Where? You forget there are NO RULES of thumb, other than you might have 2... Such a misguided person...you really do need to find a new line of work, since you are out screwing people, and according to you in another newsgroup, their kids.
Reply to
CBHVAC
seems cheap
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is
air. How
side)?
collected?
Hi,
I'm totally new to this newsgroup but find it amazingly full of information and advice - most of it *way* beyond my ability to put into practice.
However, this one is something closer to home.
I live in Australia and paid over $1200 for a portable air conditioner very similar to the one you are thinking of buying. Since my unit costs quite a bit more (even taking into account the difference in US and Australian currency) mine might be a bigger model. The brand is De Longhi and I've used it in my bedroom for a few years and it works beautifully! I feel the heat more than most people and have air conditioners in most rooms of the house, but when I rented a flat, I could not install a window/wall unit so I bought this mobile one. Mine also dehumidifies which I find ideal in the humid summer weather). Unlike the one you are looking at, mine doesn't heat as well - and I would think that would be an advantage. Because I feel the heat so much, my air conditioner stands directly facing me when I sleep during the summer, and given a reasonable time, cools the whole room well. (Then again, I *do* overwork it a lot!)
As for the transfer of air: Like the one you are looking at, mine has a hose which attaches to an outlet at the back and sits in any partly open window or door. In order to save cooling, I first of all simply taped plastic around the rest of the opening in the window, but now that I am permenantly in my house, I have had a handy man install a piece of wood permanently along the bottom opening (of my up-down moving window) with a round hole in the middle to exactly fit the hose of the air-conditioner. Even if I had stayed at the flat, I would have eventually had a similar round hole sawn in the middle of a piece of wood (or sturdy, transparent plastic sheeting) to shield most of the opening.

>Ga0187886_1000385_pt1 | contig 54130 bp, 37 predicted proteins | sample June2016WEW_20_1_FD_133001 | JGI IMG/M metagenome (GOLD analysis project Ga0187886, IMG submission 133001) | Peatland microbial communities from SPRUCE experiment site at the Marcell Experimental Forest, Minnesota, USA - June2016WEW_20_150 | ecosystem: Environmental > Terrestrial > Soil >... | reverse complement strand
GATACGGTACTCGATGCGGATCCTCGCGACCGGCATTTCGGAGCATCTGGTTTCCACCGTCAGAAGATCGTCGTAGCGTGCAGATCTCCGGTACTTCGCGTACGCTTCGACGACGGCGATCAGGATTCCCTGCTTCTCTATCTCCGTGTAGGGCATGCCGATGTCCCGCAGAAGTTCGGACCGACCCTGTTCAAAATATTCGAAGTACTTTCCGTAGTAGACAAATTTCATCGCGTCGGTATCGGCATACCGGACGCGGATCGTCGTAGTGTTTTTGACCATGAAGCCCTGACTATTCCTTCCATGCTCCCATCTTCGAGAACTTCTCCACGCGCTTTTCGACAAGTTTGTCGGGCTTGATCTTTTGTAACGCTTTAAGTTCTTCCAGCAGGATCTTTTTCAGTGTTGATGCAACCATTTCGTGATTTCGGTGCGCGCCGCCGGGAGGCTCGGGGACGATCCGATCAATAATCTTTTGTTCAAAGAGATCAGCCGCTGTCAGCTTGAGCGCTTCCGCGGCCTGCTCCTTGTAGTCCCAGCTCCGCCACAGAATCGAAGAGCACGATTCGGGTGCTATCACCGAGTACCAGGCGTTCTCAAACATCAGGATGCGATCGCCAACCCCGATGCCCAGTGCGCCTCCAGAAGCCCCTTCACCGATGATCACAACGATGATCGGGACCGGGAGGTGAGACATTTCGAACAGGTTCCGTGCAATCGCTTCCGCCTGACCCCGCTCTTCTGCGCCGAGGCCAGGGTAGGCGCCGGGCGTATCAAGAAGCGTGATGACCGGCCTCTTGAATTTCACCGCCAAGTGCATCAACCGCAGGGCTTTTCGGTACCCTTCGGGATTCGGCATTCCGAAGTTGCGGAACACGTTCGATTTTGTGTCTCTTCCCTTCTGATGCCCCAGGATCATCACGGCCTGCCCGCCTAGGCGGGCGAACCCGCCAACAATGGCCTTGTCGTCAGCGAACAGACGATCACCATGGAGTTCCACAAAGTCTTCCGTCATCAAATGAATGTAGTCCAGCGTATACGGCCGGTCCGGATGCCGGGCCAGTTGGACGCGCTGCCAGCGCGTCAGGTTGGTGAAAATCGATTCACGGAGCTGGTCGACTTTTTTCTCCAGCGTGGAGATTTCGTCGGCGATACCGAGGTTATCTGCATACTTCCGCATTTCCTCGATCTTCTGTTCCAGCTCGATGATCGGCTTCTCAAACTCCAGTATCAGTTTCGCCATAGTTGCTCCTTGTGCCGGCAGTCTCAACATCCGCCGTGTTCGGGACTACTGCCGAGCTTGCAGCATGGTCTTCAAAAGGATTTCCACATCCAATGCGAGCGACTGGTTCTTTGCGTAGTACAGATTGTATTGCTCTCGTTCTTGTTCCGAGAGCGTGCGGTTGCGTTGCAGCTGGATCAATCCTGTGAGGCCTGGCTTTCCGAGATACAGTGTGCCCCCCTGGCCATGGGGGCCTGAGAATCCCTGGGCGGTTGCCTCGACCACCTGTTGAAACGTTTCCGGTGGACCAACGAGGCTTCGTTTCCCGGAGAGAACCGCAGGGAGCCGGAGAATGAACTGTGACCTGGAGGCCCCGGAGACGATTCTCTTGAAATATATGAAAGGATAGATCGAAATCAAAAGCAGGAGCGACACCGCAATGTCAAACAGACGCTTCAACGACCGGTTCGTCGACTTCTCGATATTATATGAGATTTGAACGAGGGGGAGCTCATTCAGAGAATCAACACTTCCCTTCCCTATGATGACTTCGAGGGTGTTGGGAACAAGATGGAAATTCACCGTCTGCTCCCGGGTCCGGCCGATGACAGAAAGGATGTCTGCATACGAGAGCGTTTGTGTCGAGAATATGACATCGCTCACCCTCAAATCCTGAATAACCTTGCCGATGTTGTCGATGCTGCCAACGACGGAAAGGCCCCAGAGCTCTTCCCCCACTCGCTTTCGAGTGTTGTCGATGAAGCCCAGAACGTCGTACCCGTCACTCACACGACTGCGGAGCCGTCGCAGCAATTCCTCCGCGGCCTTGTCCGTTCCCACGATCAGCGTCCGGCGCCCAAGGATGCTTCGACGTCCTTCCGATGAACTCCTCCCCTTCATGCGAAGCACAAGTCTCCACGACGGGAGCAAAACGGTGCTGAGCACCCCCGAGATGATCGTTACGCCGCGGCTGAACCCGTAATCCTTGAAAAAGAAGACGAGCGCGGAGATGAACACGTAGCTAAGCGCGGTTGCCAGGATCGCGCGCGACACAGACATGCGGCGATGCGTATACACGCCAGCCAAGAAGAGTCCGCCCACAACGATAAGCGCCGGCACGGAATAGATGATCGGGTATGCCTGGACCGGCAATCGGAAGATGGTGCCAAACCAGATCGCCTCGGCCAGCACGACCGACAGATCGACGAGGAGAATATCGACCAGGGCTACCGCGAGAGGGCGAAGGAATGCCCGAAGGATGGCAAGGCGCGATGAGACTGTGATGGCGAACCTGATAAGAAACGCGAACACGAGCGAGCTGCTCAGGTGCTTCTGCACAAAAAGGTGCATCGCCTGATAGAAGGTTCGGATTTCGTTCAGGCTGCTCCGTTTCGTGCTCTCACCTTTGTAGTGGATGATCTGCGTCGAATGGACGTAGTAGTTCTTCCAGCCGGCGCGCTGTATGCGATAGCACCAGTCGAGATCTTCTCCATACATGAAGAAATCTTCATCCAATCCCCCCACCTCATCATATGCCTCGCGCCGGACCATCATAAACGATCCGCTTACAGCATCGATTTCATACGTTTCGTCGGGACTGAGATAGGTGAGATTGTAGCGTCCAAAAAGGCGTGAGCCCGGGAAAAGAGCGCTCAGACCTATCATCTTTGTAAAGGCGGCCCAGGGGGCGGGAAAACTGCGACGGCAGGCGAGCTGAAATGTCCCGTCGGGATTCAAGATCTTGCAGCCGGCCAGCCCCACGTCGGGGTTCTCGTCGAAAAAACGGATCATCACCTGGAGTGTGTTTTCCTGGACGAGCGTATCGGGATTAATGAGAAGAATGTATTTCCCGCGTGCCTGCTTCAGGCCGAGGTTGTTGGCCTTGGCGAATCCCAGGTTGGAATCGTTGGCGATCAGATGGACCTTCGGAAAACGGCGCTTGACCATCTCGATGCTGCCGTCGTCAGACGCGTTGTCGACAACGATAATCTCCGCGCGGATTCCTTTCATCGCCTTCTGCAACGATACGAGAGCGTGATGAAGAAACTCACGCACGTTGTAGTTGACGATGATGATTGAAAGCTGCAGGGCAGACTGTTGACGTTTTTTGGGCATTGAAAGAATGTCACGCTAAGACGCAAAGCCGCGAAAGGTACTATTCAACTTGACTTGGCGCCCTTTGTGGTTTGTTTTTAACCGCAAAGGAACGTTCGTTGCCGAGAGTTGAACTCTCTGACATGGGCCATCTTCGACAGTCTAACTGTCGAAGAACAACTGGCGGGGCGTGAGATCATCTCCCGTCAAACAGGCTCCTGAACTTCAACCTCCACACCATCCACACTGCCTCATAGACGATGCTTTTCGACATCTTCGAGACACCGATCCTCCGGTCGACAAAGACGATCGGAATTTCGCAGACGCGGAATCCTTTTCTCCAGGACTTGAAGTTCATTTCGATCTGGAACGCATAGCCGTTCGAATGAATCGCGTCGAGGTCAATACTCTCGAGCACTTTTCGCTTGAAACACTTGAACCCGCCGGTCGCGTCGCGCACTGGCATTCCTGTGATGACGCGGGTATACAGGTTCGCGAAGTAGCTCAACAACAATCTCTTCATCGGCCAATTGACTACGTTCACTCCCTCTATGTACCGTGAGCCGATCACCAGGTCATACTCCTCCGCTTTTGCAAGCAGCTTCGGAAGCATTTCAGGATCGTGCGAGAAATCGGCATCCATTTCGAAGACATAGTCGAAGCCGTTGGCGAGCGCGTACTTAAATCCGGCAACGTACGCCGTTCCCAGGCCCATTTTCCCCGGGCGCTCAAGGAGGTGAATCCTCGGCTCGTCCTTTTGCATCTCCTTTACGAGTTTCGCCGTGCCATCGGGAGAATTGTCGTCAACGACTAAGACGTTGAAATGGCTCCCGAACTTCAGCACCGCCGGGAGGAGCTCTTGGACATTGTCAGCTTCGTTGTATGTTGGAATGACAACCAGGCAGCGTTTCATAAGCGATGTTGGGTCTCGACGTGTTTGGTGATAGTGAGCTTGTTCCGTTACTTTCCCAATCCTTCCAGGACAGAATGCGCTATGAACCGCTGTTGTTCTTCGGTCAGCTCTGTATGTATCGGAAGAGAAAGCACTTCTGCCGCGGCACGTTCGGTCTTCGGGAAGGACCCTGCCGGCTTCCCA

The hot air in the room is drawn into one vent in the air-cond., cool air is blown back into the room through another, higher vent, and all hot air is sent out by the hose to the outside. I don't know whether the air brought into the room is the same as that being taken out, only recycled through the cooling system, or if it is entirely from the outside, cooled down before being brought inside. Others may have a better idea.
By the way, mine does not need to have water changed at all because it is not an evaporative air-conditioner. It is a fully refridgerative one, and uses a large canister of water ONLY to assist in the cooling process. All of the water in it evaporates out of the window. I only need to fill it when it is very hot to make the cooling more effective.
It works well for me. That is all that counts.
Hope that my experience is of some help to you in deciding. Certainly, everything else discussed in this newsgroup comes from people with much more knowledge about home repairs than I will ever have. Thank you to all!
avril
Reply to
av